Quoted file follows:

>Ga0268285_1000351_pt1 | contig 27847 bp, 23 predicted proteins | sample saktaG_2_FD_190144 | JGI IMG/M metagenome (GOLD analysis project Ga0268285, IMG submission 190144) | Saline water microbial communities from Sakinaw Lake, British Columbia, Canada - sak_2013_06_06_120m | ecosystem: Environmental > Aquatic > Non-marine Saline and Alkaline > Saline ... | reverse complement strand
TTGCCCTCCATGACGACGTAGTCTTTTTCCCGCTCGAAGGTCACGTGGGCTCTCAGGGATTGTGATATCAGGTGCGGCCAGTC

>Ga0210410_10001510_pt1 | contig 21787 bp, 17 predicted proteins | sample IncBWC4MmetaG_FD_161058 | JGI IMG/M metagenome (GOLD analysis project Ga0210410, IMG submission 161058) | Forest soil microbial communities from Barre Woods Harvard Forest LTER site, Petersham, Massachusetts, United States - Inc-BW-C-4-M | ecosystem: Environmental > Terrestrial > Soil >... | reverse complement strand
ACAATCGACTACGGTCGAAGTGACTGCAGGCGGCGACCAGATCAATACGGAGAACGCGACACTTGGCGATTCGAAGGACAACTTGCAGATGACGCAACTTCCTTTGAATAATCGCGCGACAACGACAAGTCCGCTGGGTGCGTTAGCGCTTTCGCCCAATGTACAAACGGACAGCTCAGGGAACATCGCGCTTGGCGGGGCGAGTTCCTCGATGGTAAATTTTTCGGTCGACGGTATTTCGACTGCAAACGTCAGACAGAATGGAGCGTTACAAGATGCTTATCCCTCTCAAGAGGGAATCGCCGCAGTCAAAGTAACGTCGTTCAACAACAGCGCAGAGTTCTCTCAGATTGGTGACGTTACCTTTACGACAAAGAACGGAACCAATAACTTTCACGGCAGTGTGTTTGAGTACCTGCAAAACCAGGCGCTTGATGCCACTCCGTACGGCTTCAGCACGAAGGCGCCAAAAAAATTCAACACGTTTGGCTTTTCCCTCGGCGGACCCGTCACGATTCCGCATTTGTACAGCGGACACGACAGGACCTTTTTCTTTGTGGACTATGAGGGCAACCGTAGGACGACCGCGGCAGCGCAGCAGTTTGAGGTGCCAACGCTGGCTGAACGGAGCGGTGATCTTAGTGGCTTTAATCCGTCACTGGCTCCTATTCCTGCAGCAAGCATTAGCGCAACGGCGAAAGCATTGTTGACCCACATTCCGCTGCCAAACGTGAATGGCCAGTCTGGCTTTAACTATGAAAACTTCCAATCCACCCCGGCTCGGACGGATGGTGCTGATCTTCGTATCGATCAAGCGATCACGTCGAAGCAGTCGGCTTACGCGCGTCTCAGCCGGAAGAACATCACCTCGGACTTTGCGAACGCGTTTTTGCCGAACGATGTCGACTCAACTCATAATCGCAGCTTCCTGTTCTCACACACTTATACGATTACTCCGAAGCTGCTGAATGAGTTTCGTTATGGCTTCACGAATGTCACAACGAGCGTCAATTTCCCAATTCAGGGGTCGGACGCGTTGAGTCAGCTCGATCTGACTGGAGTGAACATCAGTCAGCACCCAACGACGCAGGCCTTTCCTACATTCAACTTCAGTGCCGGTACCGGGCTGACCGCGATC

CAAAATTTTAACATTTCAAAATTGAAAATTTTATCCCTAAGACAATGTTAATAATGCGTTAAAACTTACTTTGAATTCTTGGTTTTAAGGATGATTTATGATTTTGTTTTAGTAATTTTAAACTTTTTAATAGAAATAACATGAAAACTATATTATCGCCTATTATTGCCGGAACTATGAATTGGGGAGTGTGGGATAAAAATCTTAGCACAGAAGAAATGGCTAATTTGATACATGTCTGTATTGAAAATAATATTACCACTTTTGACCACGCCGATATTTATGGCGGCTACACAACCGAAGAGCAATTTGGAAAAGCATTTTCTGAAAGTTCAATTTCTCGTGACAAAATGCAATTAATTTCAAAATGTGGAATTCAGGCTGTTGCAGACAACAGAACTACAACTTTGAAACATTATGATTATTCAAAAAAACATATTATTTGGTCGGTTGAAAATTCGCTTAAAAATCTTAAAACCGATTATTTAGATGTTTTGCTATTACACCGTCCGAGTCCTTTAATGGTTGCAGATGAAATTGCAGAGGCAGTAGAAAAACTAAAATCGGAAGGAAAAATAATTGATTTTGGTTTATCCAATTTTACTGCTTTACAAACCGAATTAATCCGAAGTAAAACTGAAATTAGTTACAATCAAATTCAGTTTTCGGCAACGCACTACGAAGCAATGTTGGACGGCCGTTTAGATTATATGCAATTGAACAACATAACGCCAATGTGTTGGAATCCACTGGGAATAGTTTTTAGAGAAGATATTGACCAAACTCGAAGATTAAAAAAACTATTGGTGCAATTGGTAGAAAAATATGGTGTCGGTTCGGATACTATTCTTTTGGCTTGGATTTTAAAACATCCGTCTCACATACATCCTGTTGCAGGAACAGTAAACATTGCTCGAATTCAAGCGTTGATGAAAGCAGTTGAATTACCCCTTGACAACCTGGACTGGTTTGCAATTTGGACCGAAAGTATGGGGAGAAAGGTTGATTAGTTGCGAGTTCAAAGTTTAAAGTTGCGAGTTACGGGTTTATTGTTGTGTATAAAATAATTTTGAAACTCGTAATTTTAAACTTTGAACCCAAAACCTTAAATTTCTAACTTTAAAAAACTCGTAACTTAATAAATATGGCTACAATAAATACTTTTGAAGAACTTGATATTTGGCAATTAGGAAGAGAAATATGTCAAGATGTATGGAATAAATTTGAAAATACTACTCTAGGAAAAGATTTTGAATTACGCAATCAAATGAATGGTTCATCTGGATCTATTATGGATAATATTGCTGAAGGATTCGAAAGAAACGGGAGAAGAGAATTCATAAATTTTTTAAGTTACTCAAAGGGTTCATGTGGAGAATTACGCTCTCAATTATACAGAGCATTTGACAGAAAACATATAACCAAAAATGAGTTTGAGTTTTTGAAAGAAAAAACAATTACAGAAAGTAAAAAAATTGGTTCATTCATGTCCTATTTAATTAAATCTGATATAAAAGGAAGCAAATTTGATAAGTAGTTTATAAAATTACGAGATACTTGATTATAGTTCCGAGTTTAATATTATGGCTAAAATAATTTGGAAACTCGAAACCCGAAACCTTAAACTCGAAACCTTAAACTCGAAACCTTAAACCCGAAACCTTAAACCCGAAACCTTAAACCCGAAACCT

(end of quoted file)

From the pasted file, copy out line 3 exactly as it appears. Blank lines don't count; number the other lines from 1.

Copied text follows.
>Ga0210410_10001510_pt1 | contig 21787 bp, 17 predicted proteins | sample IncBWC4MmetaG_FD_161058 | JGI IMG/M metagenome (GOLD analysis project Ga0210410, IMG submission 161058) | Forest soil microbial communities from Barre Woods Harvard Forest LTER site, Petersham, Massachusetts, United States - Inc-BW-C-4-M | ecosystem: Environmental > Terrestrial > Soil >... | reverse complement strand